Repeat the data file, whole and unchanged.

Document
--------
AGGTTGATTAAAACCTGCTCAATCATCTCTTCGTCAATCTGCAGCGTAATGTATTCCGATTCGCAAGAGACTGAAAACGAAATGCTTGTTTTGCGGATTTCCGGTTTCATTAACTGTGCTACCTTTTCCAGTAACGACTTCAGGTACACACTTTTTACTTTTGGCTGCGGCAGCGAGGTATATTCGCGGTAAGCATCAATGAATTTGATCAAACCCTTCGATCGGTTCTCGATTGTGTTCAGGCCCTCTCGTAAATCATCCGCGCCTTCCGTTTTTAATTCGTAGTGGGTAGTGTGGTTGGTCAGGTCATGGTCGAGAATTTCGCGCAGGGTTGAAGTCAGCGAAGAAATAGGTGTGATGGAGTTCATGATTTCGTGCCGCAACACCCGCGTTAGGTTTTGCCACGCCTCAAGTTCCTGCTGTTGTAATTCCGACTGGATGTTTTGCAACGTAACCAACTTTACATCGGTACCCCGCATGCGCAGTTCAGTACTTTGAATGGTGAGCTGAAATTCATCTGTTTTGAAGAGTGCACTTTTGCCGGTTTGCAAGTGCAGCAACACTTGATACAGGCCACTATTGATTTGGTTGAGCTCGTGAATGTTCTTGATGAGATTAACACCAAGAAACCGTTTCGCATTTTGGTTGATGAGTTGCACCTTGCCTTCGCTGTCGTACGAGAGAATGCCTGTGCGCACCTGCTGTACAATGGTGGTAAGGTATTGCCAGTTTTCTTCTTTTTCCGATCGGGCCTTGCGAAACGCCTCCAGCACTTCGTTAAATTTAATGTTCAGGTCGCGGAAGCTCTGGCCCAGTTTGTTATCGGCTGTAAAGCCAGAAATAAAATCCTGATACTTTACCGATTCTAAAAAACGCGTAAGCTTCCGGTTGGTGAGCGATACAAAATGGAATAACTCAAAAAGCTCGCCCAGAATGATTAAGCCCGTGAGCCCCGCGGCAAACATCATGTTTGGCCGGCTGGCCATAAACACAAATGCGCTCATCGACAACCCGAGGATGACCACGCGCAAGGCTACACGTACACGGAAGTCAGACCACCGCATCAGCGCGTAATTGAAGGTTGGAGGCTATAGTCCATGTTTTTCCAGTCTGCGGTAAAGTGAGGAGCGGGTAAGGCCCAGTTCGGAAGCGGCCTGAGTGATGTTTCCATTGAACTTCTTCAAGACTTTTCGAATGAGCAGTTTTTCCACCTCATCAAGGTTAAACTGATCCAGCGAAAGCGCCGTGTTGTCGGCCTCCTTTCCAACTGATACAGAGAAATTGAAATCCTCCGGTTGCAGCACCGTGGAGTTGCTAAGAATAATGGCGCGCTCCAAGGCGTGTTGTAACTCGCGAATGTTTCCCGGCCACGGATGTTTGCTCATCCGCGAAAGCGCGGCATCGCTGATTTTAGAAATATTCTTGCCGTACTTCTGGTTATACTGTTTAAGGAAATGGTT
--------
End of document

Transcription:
AGGTTGATTAAAACCTGCTCAATCATCTCTTCGTCAATCTGCAGCGTAATGTATTCCGATTCGCAAGAGACTGAAAACGAAATGCTTGTTTTGCGGATTTCCGGTTTCATTAACTGTGCTACCTTTTCCAGTAACGACTTCAGGTACACACTTTTTACTTTTGGCTGCGGCAGCGAGGTATATTCGCGGTAAGCATCAATGAATTTGATCAAACCCTTCGATCGGTTCTCGATTGTGTTCAGGCCCTCTCGTAAATCATCCGCGCCTTCCGTTTTTAATTCGTAGTGGGTAGTGTGGTTGGTCAGGTCATGGTCGAGAATTTCGCGCAGGGTTGAAGTCAGCGAAGAAATAGGTGTGATGGAGTTCATGATTTCGTGCCGCAACACCCGCGTTAGGTTTTGCCACGCCTCAAGTTCCTGCTGTTGTAATTCCGACTGGATGTTTTGCAACGTAACCAACTTTACATCGGTACCCCGCATGCGCAGTTCAGTACTTTGAATGGTGAGCTGAAATTCATCTGTTTTGAAGAGTGCACTTTTGCCGGTTTGCAAGTGCAGCAACACTTGATACAGGCCACTATTGATTTGGTTGAGCTCGTGAATGTTCTTGATGAGATTAACACCAAGAAACCGTTTCGCATTTTGGTTGATGAGTTGCACCTTGCCTTCGCTGTCGTACGAGAGAATGCCTGTGCGCACCTGCTGTACAATGGTGGTAAGGTATTGCCAGTTTTCTTCTTTTTCCGATCGGGCCTTGCGAAACGCCTCCAGCACTTCGTTAAATTTAATGTTCAGGTCGCGGAAGCTCTGGCCCAGTTTGTTATCGGCTGTAAAGCCAGAAATAAAATCCTGATACTTTACCGATTCTAAAAAACGCGTAAGCTTCCGGTTGGTGAGCGATACAAAATGGAATAACTCAAAAAGCTCGCCCAGAATGATTAAGCCCGTGAGCCCCGCGGCAAACATCATGTTTGGCCGGCTGGCCATAAACACAAATGCGCTCATCGACAACCCGAGGATGACCACGCGCAAGGCTACACGTACACGGAAGTCAGACCACCGCATCAGCGCGTAATTGAAGGTTGGAGGCTATAGTCCATGTTTTTCCAGTCTGCGGTAAAGTGAGGAGCGGGTAAGGCCCAGTTCGGAAGCGGCCTGAGTGATGTTTCCATTGAACTTCTTCAAGACTTTTCGAATGAGCAGTTTTTCCACCTCATCAAGGTTAAACTGATCCAGCGAAAGCGCCGTGTTGTCGGCCTCCTTTCCAACTGATACAGAGAAATTGAAATCCTCCGGTTGCAGCACCGTGGAGTTGCTAAGAATAATGGCGCGCTCCAAGGCGTGTTGTAACTCGCGAATGTTTCCCGGCCACGGATGTTTGCTCATCCGCGAAAGCGCGGCATCGCTGATTTTAGAAATATTCTTGCCGTACTTCTGGTTATACTGTTTAAGGAAATGGTT